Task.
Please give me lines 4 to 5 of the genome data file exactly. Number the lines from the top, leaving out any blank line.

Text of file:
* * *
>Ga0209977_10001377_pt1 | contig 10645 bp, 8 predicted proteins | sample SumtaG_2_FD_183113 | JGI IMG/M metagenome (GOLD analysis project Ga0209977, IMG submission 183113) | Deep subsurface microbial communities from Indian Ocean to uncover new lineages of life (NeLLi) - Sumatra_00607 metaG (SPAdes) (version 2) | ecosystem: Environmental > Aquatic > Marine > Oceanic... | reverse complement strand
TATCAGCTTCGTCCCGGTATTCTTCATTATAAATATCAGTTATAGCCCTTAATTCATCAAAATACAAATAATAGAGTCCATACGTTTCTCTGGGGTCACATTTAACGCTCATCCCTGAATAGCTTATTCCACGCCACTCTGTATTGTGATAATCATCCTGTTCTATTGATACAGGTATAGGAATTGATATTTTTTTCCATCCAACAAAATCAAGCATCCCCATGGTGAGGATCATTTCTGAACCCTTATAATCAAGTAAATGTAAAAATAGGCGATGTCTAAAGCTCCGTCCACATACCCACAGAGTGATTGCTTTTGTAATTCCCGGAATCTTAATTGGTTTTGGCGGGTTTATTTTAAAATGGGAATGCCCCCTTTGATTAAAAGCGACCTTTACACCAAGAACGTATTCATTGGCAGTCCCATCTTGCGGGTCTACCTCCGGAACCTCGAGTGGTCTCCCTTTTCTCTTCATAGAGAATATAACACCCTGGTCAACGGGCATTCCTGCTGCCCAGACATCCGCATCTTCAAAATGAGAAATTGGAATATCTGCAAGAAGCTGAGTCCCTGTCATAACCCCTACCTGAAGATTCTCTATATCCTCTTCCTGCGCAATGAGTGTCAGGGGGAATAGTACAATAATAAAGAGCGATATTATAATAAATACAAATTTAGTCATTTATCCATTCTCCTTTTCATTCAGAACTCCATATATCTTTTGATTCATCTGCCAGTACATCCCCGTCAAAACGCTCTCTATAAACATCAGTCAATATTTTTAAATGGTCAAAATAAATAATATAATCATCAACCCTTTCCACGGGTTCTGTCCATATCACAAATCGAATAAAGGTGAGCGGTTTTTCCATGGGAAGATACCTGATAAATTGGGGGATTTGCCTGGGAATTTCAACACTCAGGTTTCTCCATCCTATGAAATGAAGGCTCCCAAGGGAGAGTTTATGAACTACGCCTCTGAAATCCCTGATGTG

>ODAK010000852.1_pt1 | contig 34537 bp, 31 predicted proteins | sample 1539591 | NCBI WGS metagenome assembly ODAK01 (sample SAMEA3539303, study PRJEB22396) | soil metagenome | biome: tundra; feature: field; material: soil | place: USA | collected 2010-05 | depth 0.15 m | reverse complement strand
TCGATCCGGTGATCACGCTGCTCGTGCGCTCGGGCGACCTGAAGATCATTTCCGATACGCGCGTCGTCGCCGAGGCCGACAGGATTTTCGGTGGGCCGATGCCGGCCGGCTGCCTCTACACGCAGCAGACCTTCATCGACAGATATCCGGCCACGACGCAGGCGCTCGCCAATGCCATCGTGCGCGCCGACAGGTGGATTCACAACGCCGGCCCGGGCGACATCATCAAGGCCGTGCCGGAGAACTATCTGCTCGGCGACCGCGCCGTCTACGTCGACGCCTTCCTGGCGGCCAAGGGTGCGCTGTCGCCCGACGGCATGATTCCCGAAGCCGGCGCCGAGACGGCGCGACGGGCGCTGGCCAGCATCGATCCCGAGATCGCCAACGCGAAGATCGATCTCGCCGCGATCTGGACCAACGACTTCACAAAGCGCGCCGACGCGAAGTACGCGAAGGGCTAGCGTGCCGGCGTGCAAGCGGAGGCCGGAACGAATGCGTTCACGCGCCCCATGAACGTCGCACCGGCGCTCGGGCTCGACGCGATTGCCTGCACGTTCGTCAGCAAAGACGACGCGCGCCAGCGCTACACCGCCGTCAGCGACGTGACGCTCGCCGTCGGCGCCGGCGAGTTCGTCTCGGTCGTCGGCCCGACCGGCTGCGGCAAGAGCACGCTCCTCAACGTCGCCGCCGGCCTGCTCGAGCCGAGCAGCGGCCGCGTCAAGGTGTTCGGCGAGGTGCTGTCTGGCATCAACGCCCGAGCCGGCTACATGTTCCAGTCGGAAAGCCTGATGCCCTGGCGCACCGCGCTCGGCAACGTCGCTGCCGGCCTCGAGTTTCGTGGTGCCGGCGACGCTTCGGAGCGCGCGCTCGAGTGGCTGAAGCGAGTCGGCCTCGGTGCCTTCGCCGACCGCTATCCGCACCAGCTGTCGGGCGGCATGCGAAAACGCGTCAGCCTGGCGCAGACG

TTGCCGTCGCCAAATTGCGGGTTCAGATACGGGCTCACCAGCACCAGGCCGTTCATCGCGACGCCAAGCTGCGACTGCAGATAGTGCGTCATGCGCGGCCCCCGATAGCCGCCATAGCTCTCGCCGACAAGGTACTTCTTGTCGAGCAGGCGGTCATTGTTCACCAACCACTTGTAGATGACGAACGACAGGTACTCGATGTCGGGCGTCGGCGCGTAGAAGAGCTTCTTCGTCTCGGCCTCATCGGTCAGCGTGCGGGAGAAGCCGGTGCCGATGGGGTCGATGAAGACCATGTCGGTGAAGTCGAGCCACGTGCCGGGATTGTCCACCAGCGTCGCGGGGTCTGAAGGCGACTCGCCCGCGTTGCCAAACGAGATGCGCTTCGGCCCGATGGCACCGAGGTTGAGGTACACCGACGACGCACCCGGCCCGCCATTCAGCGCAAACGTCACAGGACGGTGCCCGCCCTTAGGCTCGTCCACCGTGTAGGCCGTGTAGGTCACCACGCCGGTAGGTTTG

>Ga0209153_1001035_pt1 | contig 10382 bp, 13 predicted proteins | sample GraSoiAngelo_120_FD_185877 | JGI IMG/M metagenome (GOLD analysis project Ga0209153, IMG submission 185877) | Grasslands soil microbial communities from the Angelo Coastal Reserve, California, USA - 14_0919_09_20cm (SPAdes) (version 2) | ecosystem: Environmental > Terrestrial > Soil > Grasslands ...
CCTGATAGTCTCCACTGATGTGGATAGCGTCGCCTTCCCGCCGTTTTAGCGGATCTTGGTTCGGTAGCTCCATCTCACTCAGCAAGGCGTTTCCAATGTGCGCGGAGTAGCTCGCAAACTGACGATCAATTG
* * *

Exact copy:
TCGATCCGGTGATCACGCTGCTCGTGCGCTCGGGCGACCTGAAGATCATTTCCGATACGCGCGTCGTCGCCGAGGCCGACAGGATTTTCGGTGGGCCGATGCCGGCCGGCTGCCTCTACACGCAGCAGACCTTCATCGACAGATATCCGGCCACGACGCAGGCGCTCGCCAATGCCATCGTGCGCGCCGACAGGTGGATTCACAACGCCGGCCCGGGCGACATCATCAAGGCCGTGCCGGAGAACTATCTGCTCGGCGACCGCGCCGTCTACGTCGACGCCTTCCTGGCGGCCAAGGGTGCGCTGTCGCCCGACGGCATGATTCCCGAAGCCGGCGCCGAGACGGCGCGACGGGCGCTGGCCAGCATCGATCCCGAGATCGCCAACGCGAAGATCGATCTCGCCGCGATCTGGACCAACGACTTCACAAAGCGCGCCGACGCGAAGTACGCGAAGGGCTAGCGTGCCGGCGTGCAAGCGGAGGCCGGAACGAATGCGTTCACGCGCCCCATGAACGTCGCACCGGCGCTCGGGCTCGACGCGATTGCCTGCACGTTCGTCAGCAAAGACGACGCGCGCCAGCGCTACACCGCCGTCAGCGACGTGACGCTCGCCGTCGGCGCCGGCGAGTTCGTCTCGGTCGTCGGCCCGACCGGCTGCGGCAAGAGCACGCTCCTCAACGTCGCCGCCGGCCTGCTCGAGCCGAGCAGCGGCCGCGTCAAGGTGTTCGGCGAGGTGCTGTCTGGCATCAACGCCCGAGCCGGCTACATGTTCCAGTCGGAAAGCCTGATGCCCTGGCGCACCGCGCTCGGCAACGTCGCTGCCGGCCTCGAGTTTCGTGGTGCCGGCGACGCTTCGGAGCGCGCGCTCGAGTGGCTGAAGCGAGTCGGCCTCGGTGCCTTCGCCGACCGCTATCCGCACCAGCTGTCGGGCGGCATGCGAAAACGCGTCAGCCTGGCGCAGACG

TTGCCGTCGCCAAATTGCGGGTTCAGATACGGGCTCACCAGCACCAGGCCGTTCATCGCGACGCCAAGCTGCGACTGCAGATAGTGCGTCATGCGCGGCCCCCGATAGCCGCCATAGCTCTCGCCGACAAGGTACTTCTTGTCGAGCAGGCGGTCATTGTTCACCAACCACTTGTAGATGACGAACGACAGGTACTCGATGTCGGGCGTCGGCGCGTAGAAGAGCTTCTTCGTCTCGGCCTCATCGGTCAGCGTGCGGGAGAAGCCGGTGCCGATGGGGTCGATGAAGACCATGTCGGTGAAGTCGAGCCACGTGCCGGGATTGTCCACCAGCGTCGCGGGGTCTGAAGGCGACTCGCCCGCGTTGCCAAACGAGATGCGCTTCGGCCCGATGGCACCGAGGTTGAGGTACACCGACGACGCACCCGGCCCGCCATTCAGCGCAAACGTCACAGGACGGTGCCCGCCCTTAGGCTCGTCCACCGTGTAGGCCGTGTAGGTCACCACGCCGGTAGGTTTG